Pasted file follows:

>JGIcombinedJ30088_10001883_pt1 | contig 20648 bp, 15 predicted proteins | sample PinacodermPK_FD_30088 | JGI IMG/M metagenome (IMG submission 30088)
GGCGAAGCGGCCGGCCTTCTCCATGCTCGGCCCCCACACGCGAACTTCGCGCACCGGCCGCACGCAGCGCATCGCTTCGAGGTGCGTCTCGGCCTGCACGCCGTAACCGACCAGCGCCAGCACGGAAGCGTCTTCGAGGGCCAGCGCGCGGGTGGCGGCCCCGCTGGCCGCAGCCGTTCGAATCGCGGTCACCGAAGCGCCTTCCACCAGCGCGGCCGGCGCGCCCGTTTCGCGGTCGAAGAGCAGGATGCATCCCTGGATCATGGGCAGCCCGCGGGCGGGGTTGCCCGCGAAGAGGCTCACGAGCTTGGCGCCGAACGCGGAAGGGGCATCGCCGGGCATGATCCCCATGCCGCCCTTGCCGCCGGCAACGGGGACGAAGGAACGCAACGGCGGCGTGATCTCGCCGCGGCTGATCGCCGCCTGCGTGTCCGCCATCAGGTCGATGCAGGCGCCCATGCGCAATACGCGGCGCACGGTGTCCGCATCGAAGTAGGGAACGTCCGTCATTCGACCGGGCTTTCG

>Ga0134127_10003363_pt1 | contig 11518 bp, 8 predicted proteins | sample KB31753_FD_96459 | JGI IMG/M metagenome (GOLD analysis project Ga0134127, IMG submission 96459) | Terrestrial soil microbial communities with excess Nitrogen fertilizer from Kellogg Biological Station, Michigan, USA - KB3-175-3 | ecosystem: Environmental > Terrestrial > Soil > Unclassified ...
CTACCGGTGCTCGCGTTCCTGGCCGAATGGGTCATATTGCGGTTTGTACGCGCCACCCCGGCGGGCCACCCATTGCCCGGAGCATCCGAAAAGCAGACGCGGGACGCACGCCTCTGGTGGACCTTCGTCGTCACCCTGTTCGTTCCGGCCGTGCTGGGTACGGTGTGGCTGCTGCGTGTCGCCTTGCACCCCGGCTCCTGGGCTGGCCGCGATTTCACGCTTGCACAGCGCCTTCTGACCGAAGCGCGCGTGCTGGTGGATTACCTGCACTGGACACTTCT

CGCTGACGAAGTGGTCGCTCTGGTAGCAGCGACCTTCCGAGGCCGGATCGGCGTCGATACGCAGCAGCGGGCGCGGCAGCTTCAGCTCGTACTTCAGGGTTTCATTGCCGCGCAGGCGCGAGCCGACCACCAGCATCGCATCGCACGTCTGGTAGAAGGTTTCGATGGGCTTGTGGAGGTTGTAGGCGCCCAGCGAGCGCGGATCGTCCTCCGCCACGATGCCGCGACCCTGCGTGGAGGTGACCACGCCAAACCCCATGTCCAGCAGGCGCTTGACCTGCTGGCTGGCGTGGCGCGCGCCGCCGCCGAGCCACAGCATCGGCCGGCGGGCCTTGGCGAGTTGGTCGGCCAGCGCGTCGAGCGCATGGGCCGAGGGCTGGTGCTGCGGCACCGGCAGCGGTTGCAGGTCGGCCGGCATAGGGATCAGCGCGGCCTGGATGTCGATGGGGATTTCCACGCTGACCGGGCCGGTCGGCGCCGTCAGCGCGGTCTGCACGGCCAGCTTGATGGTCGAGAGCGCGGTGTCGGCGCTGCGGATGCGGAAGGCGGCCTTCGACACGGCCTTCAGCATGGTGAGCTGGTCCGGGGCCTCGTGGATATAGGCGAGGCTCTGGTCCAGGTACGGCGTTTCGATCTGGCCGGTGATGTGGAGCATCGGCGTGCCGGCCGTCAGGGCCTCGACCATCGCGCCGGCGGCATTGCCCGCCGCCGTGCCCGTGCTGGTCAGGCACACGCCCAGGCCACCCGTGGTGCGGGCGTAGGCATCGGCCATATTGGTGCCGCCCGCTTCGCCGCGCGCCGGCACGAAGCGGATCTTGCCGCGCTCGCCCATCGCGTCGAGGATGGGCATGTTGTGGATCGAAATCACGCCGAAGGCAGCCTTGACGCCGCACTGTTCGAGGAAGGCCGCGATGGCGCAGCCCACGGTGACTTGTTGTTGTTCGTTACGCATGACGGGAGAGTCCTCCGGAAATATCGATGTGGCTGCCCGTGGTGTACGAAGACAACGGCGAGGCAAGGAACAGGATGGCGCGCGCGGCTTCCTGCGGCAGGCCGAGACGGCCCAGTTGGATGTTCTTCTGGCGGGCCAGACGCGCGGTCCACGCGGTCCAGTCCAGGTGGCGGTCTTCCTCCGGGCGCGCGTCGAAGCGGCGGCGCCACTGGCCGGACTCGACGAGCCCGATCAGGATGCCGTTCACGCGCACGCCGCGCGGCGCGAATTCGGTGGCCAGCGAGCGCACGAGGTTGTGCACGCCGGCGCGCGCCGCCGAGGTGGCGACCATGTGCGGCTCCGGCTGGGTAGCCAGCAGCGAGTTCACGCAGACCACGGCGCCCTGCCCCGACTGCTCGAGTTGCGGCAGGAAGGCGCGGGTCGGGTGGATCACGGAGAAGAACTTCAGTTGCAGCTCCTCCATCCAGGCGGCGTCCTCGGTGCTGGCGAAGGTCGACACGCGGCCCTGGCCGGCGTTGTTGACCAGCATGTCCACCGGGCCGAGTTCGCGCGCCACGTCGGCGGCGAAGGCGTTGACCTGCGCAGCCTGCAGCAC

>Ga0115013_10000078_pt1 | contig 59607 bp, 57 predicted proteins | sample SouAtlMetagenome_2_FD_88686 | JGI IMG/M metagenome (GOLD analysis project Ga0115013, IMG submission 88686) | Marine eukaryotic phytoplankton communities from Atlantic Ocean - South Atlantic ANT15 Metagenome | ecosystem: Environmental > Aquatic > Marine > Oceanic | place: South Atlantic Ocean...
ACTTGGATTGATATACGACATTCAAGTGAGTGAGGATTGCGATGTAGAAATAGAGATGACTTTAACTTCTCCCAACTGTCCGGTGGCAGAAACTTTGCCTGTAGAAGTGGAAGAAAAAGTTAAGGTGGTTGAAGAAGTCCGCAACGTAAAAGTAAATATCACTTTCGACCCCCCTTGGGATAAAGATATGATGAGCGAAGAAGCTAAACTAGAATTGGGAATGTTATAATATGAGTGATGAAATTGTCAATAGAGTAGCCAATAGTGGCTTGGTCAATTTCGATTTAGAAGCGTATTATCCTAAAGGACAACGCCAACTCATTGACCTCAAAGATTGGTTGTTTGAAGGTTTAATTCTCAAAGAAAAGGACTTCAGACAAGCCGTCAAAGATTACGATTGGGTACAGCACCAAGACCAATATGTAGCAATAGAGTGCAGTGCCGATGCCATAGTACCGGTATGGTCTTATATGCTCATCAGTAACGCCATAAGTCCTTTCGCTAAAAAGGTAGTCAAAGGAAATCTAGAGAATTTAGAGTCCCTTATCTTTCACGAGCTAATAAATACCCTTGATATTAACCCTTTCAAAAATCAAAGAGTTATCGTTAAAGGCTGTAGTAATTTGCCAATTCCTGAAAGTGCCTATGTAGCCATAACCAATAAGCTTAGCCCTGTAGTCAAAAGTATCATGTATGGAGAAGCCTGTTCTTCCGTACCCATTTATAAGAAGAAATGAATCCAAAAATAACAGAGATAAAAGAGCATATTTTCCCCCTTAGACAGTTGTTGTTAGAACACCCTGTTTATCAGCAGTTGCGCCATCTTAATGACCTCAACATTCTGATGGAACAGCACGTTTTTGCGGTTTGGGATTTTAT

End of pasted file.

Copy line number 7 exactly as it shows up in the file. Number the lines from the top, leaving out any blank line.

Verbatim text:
ACTTGGATTGATATACGACATTCAAGTGAGTGAGGATTGCGATGTAGAAATAGAGATGACTTTAACTTCTCCCAACTGTCCGGTGGCAGAAACTTTGCCTGTAGAAGTGGAAGAAAAAGTTAAGGTGGTTGAAGAAGTCCGCAACGTAAAAGTAAATATCACTTTCGACCCCCCTTGGGATAAAGATATGATGAGCGAAGAAGCTAAACTAGAATTGGGAATGTTATAATATGAGTGATGAAATTGTCAATAGAGTAGCCAATAGTGGCTTGGTCAATTTCGATTTAGAAGCGTATTATCCTAAAGGACAACGCCAACTCATTGACCTCAAAGATTGGTTGTTTGAAGGTTTAATTCTCAAAGAAAAGGACTTCAGACAAGCCGTCAAAGATTACGATTGGGTACAGCACCAAGACCAATATGTAGCAATAGAGTGCAGTGCCGATGCCATAGTACCGGTATGGTCTTATATGCTCATCAGTAACGCCATAAGTCCTTTCGCTAAAAAGGTAGTCAAAGGAAATCTAGAGAATTTAGAGTCCCTTATCTTTCACGAGCTAATAAATACCCTTGATATTAACCCTTTCAAAAATCAAAGAGTTATCGTTAAAGGCTGTAGTAATTTGCCAATTCCTGAAAGTGCCTATGTAGCCATAACCAATAAGCTTAGCCCTGTAGTCAAAAGTATCATGTATGGAGAAGCCTGTTCTTCCGTACCCATTTATAAGAAGAAATGAATCCAAAAATAACAGAGATAAAAGAGCATATTTTCCCCCTTAGACAGTTGTTGTTAGAACACCCTGTTTATCAGCAGTTGCGCCATCTTAATGACCTCAACATTCTGATGGAACAGCACGTTTTTGCGGTTTGGGATTTTAT